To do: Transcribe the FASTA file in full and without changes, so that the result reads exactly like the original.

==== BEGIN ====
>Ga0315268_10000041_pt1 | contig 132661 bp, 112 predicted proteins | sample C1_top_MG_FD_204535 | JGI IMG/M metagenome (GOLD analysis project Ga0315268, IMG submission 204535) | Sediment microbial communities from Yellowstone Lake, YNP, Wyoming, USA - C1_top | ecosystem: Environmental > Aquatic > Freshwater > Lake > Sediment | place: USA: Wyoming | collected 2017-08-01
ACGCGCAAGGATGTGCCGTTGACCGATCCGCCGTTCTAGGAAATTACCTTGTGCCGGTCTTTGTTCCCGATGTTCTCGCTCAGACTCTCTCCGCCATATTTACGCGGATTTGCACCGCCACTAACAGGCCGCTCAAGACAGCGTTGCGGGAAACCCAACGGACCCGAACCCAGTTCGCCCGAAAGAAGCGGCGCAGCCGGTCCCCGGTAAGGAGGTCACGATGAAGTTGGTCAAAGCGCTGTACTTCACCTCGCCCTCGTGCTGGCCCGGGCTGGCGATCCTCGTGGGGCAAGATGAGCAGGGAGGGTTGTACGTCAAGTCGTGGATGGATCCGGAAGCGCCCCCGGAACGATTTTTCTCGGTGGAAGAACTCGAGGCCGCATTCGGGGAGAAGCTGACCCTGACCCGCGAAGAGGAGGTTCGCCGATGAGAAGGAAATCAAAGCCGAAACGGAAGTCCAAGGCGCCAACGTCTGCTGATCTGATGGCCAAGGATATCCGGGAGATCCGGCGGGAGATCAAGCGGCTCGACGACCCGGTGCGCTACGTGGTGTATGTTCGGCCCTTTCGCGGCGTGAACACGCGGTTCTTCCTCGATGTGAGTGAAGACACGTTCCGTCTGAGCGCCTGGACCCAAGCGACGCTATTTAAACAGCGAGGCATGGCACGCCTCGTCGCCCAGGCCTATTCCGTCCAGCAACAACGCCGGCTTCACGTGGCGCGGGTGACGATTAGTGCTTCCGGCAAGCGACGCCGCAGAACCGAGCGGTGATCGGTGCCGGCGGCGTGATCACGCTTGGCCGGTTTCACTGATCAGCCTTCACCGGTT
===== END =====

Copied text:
>Ga0315268_10000041_pt1 | contig 132661 bp, 112 predicted proteins | sample C1_top_MG_FD_204535 | JGI IMG/M metagenome (GOLD analysis project Ga0315268, IMG submission 204535) | Sediment microbial communities from Yellowstone Lake, YNP, Wyoming, USA - C1_top | ecosystem: Environmental > Aquatic > Freshwater > Lake > Sediment | place: USA: Wyoming | collected 2017-08-01
ACGCGCAAGGATGTGCCGTTGACCGATCCGCCGTTCTAGGAAATTACCTTGTGCCGGTCTTTGTTCCCGATGTTCTCGCTCAGACTCTCTCCGCCATATTTACGCGGATTTGCACCGCCACTAACAGGCCGCTCAAGACAGCGTTGCGGGAAACCCAACGGACCCGAACCCAGTTCGCCCGAAAGAAGCGGCGCAGCCGGTCCCCGGTAAGGAGGTCACGATGAAGTTGGTCAAAGCGCTGTACTTCACCTCGCCCTCGTGCTGGCCCGGGCTGGCGATCCTCGTGGGGCAAGATGAGCAGGGAGGGTTGTACGTCAAGTCGTGGATGGATCCGGAAGCGCCCCCGGAACGATTTTTCTCGGTGGAAGAACTCGAGGCCGCATTCGGGGAGAAGCTGACCCTGACCCGCGAAGAGGAGGTTCGCCGATGAGAAGGAAATCAAAGCCGAAACGGAAGTCCAAGGCGCCAACGTCTGCTGATCTGATGGCCAAGGATATCCGGGAGATCCGGCGGGAGATCAAGCGGCTCGACGACCCGGTGCGCTACGTGGTGTATGTTCGGCCCTTTCGCGGCGTGAACACGCGGTTCTTCCTCGATGTGAGTGAAGACACGTTCCGTCTGAGCGCCTGGACCCAAGCGACGCTATTTAAACAGCGAGGCATGGCACGCCTCGTCGCCCAGGCCTATTCCGTCCAGCAACAACGCCGGCTTCACGTGGCGCGGGTGACGATTAGTGCTTCCGGCAAGCGACGCCGCAGAACCGAGCGGTGATCGGTGCCGGCGGCGTGATCACGCTTGGCCGGTTTCACTGATCAGCCTTCACCGGTT